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I'm seeing some weird behavior, and was hoping someone could explain to me why this is happening:

I have a linux box with two physical interfaces:

arnout@arnout-VirtualBox ~ $ ifconfig
eth0      Link encap:Ethernet  HWaddr 08:00:27:46:ee:f0  
          inet addr:10.0.20.58  Bcast:10.0.23.255  Mask:255.255.252.0
          inet6 addr: fe80::a00:27ff:fe46:eef0/64 Scope:Link
          UP BROADCAST RUNNING MULTICAST  MTU:1500  Metric:1
          RX packets:5942438 errors:0 dropped:1 overruns:0 frame:0
          TX packets:2012142 errors:0 dropped:0 overruns:0 carrier:0
          collisions:0 txqueuelen:1000 
          RX bytes:3291019944 (3.2 GB)  TX bytes:343769813 (343.7 MB)
eth1      Link encap:Ethernet  HWaddr 08:00:27:64:eb:76  
          inet addr:1.1.1.1  Bcast:1.1.1.255  Mask:255.255.255.0
          inet6 addr: fe80::a00:27ff:fe64:eb76/64 Scope:Link
          UP BROADCAST RUNNING MULTICAST  MTU:1500  Metric:1
          RX packets:0 errors:0 dropped:0 overruns:0 frame:0
          TX packets:651 errors:0 dropped:0 overruns:0 carrier:0
          collisions:0 txqueuelen:1000 
          RX bytes:0 (0.0 B)  TX bytes:169802 (169.8 KB)
lo        Link encap:Local Loopback  
          inet addr:127.0.0.1  Mask:255.0.0.0
          inet6 addr: ::1/128 Scope:Host
          UP LOOPBACK RUNNING  MTU:16436  Metric:1
          RX packets:1107 errors:0 dropped:0 overruns:0 frame:0
          TX packets:1107 errors:0 dropped:0 overruns:0 carrier:0
          collisions:0 txqueuelen:0 
          RX bytes:92180 (92.1 KB)  TX bytes:92180 (92.1 KB)

arnout@arnout-VirtualBox ~ $ uname -a
Linux arnout-VirtualBox 3.5.0-17-generic #28-Ubuntu SMP Tue Oct 9 19:32:08 UTC 2012 i686 i686 i686 GNU/Linux

If I ping 1.1.1.2, not having this address in the ARP cache (since it does not exist), I can see a normal ARP packet:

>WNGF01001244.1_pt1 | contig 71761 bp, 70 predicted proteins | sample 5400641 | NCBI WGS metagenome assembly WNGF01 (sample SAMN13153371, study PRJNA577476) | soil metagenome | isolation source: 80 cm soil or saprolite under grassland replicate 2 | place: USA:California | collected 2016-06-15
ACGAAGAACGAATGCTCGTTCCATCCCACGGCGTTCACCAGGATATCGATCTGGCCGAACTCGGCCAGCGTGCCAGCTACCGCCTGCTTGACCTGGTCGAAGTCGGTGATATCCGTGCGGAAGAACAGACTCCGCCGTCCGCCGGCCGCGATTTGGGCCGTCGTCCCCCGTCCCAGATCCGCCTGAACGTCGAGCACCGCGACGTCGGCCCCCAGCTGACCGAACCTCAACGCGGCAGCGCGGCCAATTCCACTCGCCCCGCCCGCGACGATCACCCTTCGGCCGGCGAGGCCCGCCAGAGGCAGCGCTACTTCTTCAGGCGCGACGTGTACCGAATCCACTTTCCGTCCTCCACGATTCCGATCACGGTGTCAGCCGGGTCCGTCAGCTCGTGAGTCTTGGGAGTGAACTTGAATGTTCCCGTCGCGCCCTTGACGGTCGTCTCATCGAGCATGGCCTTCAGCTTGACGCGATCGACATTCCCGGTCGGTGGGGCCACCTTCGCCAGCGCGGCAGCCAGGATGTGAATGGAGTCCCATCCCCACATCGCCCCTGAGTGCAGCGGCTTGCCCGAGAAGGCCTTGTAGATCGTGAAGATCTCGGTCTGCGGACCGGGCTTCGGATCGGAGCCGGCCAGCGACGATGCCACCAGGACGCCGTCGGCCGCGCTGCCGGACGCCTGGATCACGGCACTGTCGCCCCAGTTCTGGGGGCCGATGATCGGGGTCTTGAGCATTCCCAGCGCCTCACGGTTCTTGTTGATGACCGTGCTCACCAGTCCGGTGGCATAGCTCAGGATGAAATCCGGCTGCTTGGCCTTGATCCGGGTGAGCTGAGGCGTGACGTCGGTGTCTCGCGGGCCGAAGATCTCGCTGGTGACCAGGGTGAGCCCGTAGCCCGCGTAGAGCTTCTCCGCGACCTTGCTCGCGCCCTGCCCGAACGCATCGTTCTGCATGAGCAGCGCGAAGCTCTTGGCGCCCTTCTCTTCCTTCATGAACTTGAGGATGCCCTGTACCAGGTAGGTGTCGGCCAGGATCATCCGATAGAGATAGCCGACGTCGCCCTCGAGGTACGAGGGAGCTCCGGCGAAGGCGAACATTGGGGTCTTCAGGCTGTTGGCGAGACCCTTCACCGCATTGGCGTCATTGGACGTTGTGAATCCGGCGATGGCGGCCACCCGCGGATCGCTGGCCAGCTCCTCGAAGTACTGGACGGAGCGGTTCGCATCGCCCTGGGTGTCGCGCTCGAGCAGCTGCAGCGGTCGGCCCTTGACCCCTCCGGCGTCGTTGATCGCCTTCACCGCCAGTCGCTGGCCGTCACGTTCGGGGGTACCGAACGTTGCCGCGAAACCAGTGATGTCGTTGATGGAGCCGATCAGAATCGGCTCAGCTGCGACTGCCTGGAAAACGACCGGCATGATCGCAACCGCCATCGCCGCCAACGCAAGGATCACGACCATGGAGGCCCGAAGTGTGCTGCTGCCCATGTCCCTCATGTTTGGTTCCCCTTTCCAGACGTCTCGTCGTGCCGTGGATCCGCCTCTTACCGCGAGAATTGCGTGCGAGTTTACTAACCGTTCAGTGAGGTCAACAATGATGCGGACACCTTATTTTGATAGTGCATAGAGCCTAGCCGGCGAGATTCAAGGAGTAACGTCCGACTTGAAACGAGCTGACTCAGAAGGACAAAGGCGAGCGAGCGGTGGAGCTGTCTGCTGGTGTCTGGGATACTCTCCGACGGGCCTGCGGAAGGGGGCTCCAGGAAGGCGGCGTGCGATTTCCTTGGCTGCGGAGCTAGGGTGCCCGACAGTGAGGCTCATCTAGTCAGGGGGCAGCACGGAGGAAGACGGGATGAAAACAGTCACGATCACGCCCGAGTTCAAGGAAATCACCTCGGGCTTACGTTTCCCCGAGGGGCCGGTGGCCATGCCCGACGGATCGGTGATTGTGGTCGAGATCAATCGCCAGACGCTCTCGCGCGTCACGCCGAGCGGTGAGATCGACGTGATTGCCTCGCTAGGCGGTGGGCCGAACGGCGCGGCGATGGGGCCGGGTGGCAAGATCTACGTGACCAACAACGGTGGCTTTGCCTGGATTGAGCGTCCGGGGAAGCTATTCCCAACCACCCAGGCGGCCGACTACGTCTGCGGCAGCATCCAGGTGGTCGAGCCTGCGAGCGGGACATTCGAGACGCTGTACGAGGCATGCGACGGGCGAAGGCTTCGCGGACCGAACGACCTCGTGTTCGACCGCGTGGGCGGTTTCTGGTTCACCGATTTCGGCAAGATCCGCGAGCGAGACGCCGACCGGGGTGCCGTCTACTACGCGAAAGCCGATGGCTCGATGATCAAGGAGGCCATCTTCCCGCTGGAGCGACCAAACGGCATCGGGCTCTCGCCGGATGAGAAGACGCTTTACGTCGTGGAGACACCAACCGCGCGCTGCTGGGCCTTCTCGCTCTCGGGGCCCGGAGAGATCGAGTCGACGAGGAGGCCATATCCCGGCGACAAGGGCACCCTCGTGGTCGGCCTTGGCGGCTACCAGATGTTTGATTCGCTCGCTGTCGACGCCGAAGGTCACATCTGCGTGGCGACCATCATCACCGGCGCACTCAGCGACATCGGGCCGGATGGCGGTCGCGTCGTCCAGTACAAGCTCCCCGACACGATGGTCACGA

"Who has 1.1.1.2, Tell 1.1.1.1"

However, when I ping using the source address of the eth0 (ping 1.1.1.1 -I 10.0.20.58), this IP actually gets put into the ARP request IP!

"Who has 1.1.1.2, Tell 10.0.20.58"

To me, this does not make sense at all. Also, host 1.1.1.2 (if it were to exist) could learn that 10.0.20.58 has the MAC address of 1.1.1.1, which is wrong. (probably not too much bad will happen)

If anybody knows why Linux is doing this, please share:)

  • 1
    Well, what did you expect? More to the point, why did you use the -I option to set a source address that’s inappropriate for the query? – Scott Sep 11 '13 at 16:51
  • Also, I had to read the middle part of the question twice to figure out that, when you said “the second interface,” you meant eth0. – Scott Sep 11 '13 at 16:52
  • -I does not make it inappropriate for the query. You can ping from ANY source address. It's in the lower layer, that the problem occurs. I expect it send out "Tell 1.1.1.1", regardless of the source IP of the upper layer. – Arnout Sep 12 '13 at 8:15
  • @Arnout long shot, but did you ever figure this out? I wanted to understand why Linux does this, but I have different thoughts: you're running ping 1.1.1.1 -I 10.0.20.58 and you said I expect it send out "Tell 1.1.1.1" in your last comment. But I'd actually expect it to send the ping request directly to eth0's default gateway, right? – Alaa Ali Sep 13 '16 at 15:32
  • @Ali, an ARP request is a broadcast, so it is sent to everyone, including the default gateway. And I do mean "Tell 1.1.1.1", since that is the IP address reachable on that interface. (+ I did not figure this out yet why linux does this though) – Arnout Sep 16 '16 at 13:09

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